Pentagon wants $582bn in 2017 budget, quadrupling of spending in Europe
Carter said part of the $582.7 billion will include $71.4 for research and development funding, adding that much of the money will focus on maintaining an edge over the competition. The defense secretary called Russia and China "our most stressing competitors."
The budget will also include $7.5 billion to fight Islamic State, $8.1 billion for submarines, and $1.8 billion on munitions, according to Carter.
Carter said the budget was guided by five factors: the rise of power from Russia and China; the threat of North Korea to the US and its Pacific allies; Iran's “malign influence” against allies in the Gulf; and the ongoing fight against Islamic State (IS, formerly ISIS/ISIL).
#SecDef highlights projects at Strategic Capabilities Office (SCO): advanced navigation, self-driving boats, gun-based missile defense— Peter Cook (@PentagonPresSec) February 2, 2016
“We don’t have the luxury of just one opponent, or the choice between current fights and future fights – we have to do both,” Carter said. “And that’s what our budget is designed to do.”
He added that in the past, the Defense Department "tended to focus and plan and prepare for whatever big war people thought was coming over the horizon," but that such tactics "won't work for the world we live in today."
Spending in Europe
The Pentagon will also more than quadruple its spending in Europe, from $789 million to $3.4 billion, to reassure allies and deter so-called Russian aggression. This is expected to include more US forces in Europe, more training and exercising, the positioning of military equipment, and improving infrastructure there.
"While we do not desire conflict of any kind with any of these nations – and let me be clear, though they pose some similar defense challenges they are very different nations and situations – we also cannot blind ourselves to the actions they appear to choose to pursue," Carter said.
When speaking about ISIS, Carter said "we need to keep ISIL down."
"Our strategic approach is to keep motivated local forces which are hard to find. We have to take Mosul and we have to take Raqqa in order to make sure that there is no Islamic State," he said.
Carter noted that Americans will lead the fight against the militant group, but that other countries need to do their part.
"Many of them are not doing that much," Carter said.
The Pentagon plans to boost its spending on the war against ISIS in Iraq and Syria by 50 percent from last year, to $7.5 billion. Of that total, $1.8 billion will go to buying more than 45,000 GPS-guided smart bombs and laser-guided rockets, Carter said.
The Defense Department will also aim to delay the retirement of the A-10 attack jet, which has been dropping bombs on ISIS, until 2020.
Referencing North Korea, Carter said the US is "keeping an eye on the DMZ (Korean Demilitarized Zone) every minute of the day."
“...Don’t forget nuclear weapons coupled with ballistic missiles in the hands of North Korea, coupled with…how do I say this…their odd demeanor [is a bad thing]," he added.
Carter said he would like to see Guantanamo Bay closed.
“I would like to see Guantanamo closed, but here...is the issue. There are people in the detention facility, there’s no way to say this, [that] have to be contained. So it needs to be closed safely...there needs to be another place to keep them."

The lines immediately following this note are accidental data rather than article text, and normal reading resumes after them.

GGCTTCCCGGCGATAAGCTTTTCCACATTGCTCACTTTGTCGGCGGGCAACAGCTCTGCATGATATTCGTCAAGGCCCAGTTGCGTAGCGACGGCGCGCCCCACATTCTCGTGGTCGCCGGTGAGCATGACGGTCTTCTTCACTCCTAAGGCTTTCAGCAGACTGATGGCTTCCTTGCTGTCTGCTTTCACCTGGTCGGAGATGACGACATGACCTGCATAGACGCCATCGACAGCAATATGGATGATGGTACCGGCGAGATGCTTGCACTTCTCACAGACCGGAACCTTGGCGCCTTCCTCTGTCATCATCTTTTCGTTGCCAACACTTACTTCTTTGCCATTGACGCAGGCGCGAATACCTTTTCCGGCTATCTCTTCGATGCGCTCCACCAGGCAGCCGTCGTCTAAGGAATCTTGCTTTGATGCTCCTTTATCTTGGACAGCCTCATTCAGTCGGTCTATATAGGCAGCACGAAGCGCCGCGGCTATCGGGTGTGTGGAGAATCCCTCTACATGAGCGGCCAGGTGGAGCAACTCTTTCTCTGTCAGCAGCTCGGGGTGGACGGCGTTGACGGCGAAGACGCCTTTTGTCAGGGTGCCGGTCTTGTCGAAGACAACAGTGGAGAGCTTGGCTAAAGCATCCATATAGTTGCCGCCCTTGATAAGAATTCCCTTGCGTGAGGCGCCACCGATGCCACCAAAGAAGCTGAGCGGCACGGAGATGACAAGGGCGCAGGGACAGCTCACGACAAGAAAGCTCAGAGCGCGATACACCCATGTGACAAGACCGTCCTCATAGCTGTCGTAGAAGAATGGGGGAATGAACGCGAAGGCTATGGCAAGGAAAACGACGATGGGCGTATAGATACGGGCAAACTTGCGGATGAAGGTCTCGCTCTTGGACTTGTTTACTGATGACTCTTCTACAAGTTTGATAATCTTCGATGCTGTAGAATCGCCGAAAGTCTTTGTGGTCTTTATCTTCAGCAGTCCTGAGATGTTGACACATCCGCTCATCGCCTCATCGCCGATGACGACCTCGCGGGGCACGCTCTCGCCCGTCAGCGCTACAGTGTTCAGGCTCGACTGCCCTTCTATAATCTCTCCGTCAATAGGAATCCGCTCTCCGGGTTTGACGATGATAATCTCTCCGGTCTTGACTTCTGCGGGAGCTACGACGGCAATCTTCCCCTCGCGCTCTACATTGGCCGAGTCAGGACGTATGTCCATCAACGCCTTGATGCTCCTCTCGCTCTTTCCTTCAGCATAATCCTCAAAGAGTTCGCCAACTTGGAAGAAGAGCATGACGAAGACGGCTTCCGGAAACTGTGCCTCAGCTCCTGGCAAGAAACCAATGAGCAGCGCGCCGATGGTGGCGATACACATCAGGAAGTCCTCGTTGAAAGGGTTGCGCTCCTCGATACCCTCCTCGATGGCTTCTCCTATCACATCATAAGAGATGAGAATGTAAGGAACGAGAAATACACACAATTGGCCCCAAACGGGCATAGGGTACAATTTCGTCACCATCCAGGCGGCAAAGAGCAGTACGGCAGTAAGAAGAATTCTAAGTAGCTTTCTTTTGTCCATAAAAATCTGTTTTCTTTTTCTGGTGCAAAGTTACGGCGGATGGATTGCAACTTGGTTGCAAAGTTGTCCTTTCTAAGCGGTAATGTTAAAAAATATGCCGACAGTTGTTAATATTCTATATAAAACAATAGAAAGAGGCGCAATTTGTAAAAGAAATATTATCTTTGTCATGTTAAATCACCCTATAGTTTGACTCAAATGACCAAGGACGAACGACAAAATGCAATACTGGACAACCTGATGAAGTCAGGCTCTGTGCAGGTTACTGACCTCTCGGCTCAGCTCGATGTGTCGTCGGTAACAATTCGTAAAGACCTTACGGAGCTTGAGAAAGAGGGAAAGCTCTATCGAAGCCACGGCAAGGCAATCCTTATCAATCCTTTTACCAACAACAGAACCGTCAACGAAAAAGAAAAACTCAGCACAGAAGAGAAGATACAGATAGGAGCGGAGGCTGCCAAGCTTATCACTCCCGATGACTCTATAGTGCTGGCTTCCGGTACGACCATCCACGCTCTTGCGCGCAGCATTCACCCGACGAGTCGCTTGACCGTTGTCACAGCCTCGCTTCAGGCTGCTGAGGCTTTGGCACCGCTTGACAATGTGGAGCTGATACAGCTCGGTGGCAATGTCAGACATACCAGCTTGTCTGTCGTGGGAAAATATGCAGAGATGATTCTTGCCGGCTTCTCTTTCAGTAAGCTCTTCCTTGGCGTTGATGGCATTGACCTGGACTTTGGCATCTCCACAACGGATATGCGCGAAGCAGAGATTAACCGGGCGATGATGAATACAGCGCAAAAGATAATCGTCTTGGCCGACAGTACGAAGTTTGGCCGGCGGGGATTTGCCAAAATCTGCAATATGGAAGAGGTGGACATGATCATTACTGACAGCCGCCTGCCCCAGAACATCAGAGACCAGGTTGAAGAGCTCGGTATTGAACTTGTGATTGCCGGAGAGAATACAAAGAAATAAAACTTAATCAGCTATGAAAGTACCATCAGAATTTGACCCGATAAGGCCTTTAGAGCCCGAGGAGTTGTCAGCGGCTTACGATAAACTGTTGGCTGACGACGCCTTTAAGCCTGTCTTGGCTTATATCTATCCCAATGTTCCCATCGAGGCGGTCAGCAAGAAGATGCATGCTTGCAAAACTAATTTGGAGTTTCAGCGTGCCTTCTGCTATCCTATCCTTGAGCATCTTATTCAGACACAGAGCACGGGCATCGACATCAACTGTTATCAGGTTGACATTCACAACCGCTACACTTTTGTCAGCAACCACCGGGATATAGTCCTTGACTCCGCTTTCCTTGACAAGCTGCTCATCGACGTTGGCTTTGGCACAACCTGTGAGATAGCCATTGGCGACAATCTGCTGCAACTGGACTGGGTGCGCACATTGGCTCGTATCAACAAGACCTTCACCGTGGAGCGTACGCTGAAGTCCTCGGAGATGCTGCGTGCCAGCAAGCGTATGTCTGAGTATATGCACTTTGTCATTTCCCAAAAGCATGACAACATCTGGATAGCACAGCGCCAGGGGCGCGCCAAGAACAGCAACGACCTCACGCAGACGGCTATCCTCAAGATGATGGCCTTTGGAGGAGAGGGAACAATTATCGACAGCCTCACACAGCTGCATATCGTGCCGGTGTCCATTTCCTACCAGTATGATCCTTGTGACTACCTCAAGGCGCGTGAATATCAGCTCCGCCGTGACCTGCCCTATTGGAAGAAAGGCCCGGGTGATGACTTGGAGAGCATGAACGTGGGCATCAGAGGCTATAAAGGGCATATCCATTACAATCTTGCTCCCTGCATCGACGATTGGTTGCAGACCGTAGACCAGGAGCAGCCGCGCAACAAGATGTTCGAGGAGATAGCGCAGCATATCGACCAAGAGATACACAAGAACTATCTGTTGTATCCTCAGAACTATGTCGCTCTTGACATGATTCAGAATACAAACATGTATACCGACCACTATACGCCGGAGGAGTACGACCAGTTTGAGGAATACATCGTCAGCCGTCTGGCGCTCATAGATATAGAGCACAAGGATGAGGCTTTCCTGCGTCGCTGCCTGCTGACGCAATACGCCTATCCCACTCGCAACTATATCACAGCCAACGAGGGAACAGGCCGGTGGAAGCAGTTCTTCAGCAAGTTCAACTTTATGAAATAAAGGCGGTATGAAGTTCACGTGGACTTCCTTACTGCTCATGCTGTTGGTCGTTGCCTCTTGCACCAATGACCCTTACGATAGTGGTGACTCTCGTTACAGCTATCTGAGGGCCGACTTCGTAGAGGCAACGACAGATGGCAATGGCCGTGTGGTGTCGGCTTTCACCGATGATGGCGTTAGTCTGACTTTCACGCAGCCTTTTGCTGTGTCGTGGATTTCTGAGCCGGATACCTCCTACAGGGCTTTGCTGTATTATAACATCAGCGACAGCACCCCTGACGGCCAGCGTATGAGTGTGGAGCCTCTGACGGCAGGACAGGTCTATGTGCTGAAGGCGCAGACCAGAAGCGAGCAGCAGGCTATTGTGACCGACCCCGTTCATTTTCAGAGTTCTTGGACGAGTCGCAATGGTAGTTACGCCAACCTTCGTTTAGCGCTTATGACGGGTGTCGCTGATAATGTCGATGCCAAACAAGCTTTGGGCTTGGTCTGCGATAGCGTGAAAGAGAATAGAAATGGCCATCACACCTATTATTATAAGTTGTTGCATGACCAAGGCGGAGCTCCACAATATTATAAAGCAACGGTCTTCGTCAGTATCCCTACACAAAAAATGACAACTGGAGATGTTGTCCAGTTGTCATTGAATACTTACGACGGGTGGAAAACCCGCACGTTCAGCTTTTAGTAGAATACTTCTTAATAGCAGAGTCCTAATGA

He added that he would "rather not leave this detention business to the next president. We need to work with Congress..."
When asked about damaged inflicted by NSA whistleblower Edward Snowden, Carter said: “It was damaging to security, to work with other countries, but most importantly [it] hurt trust with industry. For companies, it has been used as a guise for protectionism. It has put our companies at a disadvantage. Some countries say 'store your data in our country, it will be safer here.'"
“When I was a physicist, the generation before me had a reflex that it was important to use your knowledge for the public good. I do find that people in Silicon Valley, these are people who are where they are because they like to do things of consequence, they see defending our country as something of consequence," Carter added.
Submarines & fighter jets
Meanwhile, the Pentagon's next five-year budget proposal will seek $13 billion in funding for a new submarine to carry nuclear ballistic missiles, along with orders for more Boeing Co (BA.N) and Lockheed Martin Corp (LMT.N) fighter jets, sources told Reuters.
According to one of the sources, the Pentagon will underscore the need to fund all three areas of a US strategic deterrent "triad." This includes a new Air Force bomber, a replacement for the Ohio-class submarines that carry nuclear weapons, and new nuclear-armed intercontinental ballistic missiles.
The budget will also reportedly fund the procurement of materials for the new submarines that take a long time to acquire, with funding of the first full new submarine to follow in fiscal years 2021.
The sources added that the Navy will spend over $4 billion on research and development of the new submarines, plus over $9 billion in procurement funding over the next five years.
The Navy will request funding for two Boeing F/A-18E/F Super Hornets as part of the fiscal 2017 war budget, and 14 in the fiscal 2018 budget, one of the sources said. It will likely add a request for 12 more Boeing Super Hornets to their list of "unfunded priorities" for fiscal 2017.
The five-year budget plan calls for Lockheed to sell a total of 161 F-35 fighter jets to the Navy and Marine Corps. These include 64 C-model jets that take off and land on aircraft carriers, and 97 B-model jets which can take off from shorter runways and land like a helicopter.